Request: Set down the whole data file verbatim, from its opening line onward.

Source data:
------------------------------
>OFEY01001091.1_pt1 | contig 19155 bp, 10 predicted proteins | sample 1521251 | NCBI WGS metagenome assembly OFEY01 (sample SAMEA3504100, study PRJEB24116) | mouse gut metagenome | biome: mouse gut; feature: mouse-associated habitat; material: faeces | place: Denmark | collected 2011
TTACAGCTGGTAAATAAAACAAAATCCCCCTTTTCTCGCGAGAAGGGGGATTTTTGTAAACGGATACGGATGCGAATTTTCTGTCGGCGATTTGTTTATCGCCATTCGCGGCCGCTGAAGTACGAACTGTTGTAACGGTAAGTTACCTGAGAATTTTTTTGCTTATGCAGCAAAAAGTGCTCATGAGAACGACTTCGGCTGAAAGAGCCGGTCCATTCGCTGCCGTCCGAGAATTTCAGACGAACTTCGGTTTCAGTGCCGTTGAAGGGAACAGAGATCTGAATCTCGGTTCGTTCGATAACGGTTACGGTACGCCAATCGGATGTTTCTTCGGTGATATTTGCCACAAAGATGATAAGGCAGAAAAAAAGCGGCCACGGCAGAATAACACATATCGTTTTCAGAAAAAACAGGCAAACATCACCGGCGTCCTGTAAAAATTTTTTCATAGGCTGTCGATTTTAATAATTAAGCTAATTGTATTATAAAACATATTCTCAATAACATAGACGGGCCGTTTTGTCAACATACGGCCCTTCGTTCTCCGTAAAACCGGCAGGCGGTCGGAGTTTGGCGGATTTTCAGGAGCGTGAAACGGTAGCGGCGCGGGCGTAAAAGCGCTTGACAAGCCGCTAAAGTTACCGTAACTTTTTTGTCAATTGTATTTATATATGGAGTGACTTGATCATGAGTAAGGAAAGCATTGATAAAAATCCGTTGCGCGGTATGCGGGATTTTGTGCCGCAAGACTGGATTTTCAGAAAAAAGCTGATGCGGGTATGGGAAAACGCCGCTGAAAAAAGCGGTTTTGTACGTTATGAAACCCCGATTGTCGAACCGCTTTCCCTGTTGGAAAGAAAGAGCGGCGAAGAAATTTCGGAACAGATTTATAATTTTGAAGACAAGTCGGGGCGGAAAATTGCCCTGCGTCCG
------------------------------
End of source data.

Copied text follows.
>OFEY01001091.1_pt1 | contig 19155 bp, 10 predicted proteins | sample 1521251 | NCBI WGS metagenome assembly OFEY01 (sample SAMEA3504100, study PRJEB24116) | mouse gut metagenome | biome: mouse gut; feature: mouse-associated habitat; material: faeces | place: Denmark | collected 2011
TTACAGCTGGTAAATAAAACAAAATCCCCCTTTTCTCGCGAGAAGGGGGATTTTTGTAAACGGATACGGATGCGAATTTTCTGTCGGCGATTTGTTTATCGCCATTCGCGGCCGCTGAAGTACGAACTGTTGTAACGGTAAGTTACCTGAGAATTTTTTTGCTTATGCAGCAAAAAGTGCTCATGAGAACGACTTCGGCTGAAAGAGCCGGTCCATTCGCTGCCGTCCGAGAATTTCAGACGAACTTCGGTTTCAGTGCCGTTGAAGGGAACAGAGATCTGAATCTCGGTTCGTTCGATAACGGTTACGGTACGCCAATCGGATGTTTCTTCGGTGATATTTGCCACAAAGATGATAAGGCAGAAAAAAAGCGGCCACGGCAGAATAACACATATCGTTTTCAGAAAAAACAGGCAAACATCACCGGCGTCCTGTAAAAATTTTTTCATAGGCTGTCGATTTTAATAATTAAGCTAATTGTATTATAAAACATATTCTCAATAACATAGACGGGCCGTTTTGTCAACATACGGCCCTTCGTTCTCCGTAAAACCGGCAGGCGGTCGGAGTTTGGCGGATTTTCAGGAGCGTGAAACGGTAGCGGCGCGGGCGTAAAAGCGCTTGACAAGCCGCTAAAGTTACCGTAACTTTTTTGTCAATTGTATTTATATATGGAGTGACTTGATCATGAGTAAGGAAAGCATTGATAAAAATCCGTTGCGCGGTATGCGGGATTTTGTGCCGCAAGACTGGATTTTCAGAAAAAAGCTGATGCGGGTATGGGAAAACGCCGCTGAAAAAAGCGGTTTTGTACGTTATGAAACCCCGATTGTCGAACCGCTTTCCCTGTTGGAAAGAAAGAGCGGCGAAGAAATTTCGGAACAGATTTATAATTTTGAAGACAAGTCGGGGCGGAAAATTGCCCTGCGTCCG